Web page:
In an attempt to satisfy cloud-computing power users, Google today launched its Chromebook Pixel, a $1,299 laptop with a high-resolution touch screen that's now the flagship of the Chrome OS fleet.
"The goal was to push the boundary and build something premium," Sundar Pichai, the senior vice president of engineering in charge of Chrome and the Google Apps online services, said in an interview. Google engineers set out on the "labor of love" project two years ago, asking themselves, "What could we do if we really wanted to design the best computer possible at the best price possible?"
The answer is a 3.3-pound computer that brings a lot more polish to a product family that's been much more about low cost. Chrome OS runs Web apps in the browser rather than native apps written for traditional operating systems such as iOS or Windows, and the focus so far has been on consumer machines with a low sticker price and business machines that are cheap to manage.
Google is pushing pricing much higher than the previously top-endat $550. There are two Chromebook Pixel models in the United States, a $1,299 Wi-Fi-only model with a 32GB SSD and a $1,499 model that adds 4G mobile networking using Verizon's LTE service. The price includes three years' access to 1 terabyte of cloud-based storage space on Google Drive and 12 sessions of GoGo Inflight Internet access.
The Wi-Fi model is available immediately on Google Play, and the LTE version will be available at the beginning of April, Google said. Outside the U.S., where LTE is relatively scarce, only Wi-Fi models will be sold. Bestbuy.com and a few Best Buy stores also will sell the laptop.
Google, having caught the religion of design and no doubt inspired by Apple's successes, was deeply involved in aesthetic choices and mechanical engineering. The company designed not just the software but also the feel of the hinge, the layout of the electronics board, the placement of the speakers, the third microphone for canceling out keyboard typing noises, a chassis with no visible screws, and the surface of the trackpad.
"These aren't economies-of-scale volume parts," Pichai said. "In many cases they are custom one-off components, precision engineered."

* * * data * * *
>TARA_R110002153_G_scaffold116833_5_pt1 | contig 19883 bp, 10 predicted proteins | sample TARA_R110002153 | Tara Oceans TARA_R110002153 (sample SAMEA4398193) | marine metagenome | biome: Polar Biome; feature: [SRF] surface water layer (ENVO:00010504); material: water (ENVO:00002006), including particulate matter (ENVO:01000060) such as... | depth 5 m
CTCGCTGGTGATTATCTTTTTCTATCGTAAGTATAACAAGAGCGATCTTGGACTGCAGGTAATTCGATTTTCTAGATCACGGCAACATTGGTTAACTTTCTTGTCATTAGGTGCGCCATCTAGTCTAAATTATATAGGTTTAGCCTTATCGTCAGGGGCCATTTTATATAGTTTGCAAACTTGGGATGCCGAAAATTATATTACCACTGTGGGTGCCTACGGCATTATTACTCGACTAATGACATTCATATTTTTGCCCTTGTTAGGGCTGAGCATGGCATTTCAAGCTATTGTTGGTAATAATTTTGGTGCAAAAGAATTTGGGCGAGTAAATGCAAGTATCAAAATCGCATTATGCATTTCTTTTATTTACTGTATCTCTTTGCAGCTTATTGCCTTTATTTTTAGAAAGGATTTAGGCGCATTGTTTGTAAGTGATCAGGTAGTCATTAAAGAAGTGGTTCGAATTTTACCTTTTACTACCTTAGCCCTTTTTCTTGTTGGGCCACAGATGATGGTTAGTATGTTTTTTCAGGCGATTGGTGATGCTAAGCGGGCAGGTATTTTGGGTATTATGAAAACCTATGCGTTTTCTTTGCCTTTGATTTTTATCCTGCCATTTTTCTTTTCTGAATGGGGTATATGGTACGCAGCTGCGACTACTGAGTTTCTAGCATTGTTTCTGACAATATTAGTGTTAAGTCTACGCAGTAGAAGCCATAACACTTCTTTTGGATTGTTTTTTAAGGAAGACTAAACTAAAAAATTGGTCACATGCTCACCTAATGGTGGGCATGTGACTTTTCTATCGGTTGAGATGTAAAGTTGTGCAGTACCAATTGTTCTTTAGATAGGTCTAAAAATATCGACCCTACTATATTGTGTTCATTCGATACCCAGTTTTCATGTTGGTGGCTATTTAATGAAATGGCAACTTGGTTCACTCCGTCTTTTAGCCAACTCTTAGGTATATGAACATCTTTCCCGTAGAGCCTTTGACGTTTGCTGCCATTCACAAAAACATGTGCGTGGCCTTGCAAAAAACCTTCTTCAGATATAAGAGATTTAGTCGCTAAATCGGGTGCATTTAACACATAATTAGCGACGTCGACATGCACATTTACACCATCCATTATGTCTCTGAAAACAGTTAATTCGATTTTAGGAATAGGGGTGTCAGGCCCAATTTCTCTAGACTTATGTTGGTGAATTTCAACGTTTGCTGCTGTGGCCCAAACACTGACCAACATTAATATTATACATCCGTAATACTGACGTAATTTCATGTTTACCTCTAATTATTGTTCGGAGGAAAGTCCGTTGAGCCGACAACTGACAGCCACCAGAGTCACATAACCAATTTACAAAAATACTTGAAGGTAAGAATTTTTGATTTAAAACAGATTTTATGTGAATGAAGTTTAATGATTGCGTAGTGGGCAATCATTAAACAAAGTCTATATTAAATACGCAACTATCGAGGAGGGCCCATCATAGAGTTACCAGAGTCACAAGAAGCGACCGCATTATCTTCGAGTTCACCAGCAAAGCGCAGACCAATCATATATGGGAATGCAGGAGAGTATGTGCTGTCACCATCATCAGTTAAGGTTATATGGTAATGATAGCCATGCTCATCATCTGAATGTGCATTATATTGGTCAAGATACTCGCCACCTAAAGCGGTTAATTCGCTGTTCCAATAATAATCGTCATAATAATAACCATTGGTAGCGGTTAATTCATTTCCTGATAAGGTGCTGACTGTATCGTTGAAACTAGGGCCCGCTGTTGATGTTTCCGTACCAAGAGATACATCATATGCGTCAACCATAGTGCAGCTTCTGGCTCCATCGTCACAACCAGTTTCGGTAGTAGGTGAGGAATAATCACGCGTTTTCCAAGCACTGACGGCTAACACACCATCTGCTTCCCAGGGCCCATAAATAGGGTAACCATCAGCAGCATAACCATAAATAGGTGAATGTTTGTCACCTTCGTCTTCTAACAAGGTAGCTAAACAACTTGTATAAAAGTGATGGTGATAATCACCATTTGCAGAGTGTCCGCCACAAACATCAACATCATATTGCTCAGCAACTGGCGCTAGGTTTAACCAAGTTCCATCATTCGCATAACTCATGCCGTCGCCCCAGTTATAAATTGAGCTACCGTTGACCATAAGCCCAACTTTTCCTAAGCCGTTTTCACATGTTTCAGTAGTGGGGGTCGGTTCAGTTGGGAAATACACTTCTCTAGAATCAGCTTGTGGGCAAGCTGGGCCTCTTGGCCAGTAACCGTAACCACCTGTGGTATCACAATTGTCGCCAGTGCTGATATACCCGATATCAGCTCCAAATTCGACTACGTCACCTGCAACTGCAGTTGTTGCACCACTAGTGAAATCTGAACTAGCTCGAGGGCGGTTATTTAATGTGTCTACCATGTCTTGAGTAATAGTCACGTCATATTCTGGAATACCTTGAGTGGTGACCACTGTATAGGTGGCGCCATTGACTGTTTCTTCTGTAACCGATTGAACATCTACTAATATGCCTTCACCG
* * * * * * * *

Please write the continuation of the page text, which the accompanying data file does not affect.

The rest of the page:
For Google, a touch-enabled Chromebook paves the way for more dramatic departures -- for example, a Chrome OS tablet.
"We're pushing computing forward. It'll definitely make the ecosystem rethink touch," Pichai said. "I think people will take the first step toward building tablets with this."
Of course, a Chrome OS tablet would mean the browser-based operating system competes directly with Android. It's possible to build Android's Java-like programming foundation into Chrome OS so Android apps could run, but Pichai said it's "premature" to talk about that possibility at this stage. Chrome and Android sharing already is going the other direction: with Chrome now available for newer Android devices, Google can work on improving how well Web apps run on mobile devices.
The most notable feature on the Chromebook Pixel is its screen.
It's a very high-resolution 12.85-inch, 2560x1700 display whose aspect ratio is a taller-than-usual 3:2 size for more vertical screen space. It's covered with a layer of Gorilla Glass for protection and has an unusually high 400-nit brightness.
The linear resolution of 239 pixels per inch means it exceeds the 13-inch MacBook Pro's Retina 227ppi screen by a smidgen, making fonts smooth and graphics sharp. As with Retina devices, though, a lot of software and Web pages must be updated before graphics will look their best.
And of course it's a touch screen, something Microsoft has strongly advocated with Windows 8 but Apple has yet to embrace for its Macs. People can touch icons to load Chrome apps, touch tabs to switch among them, swipe to scroll around Web pages, and -- when Web apps have been adapted suitably -- pinch to zoom.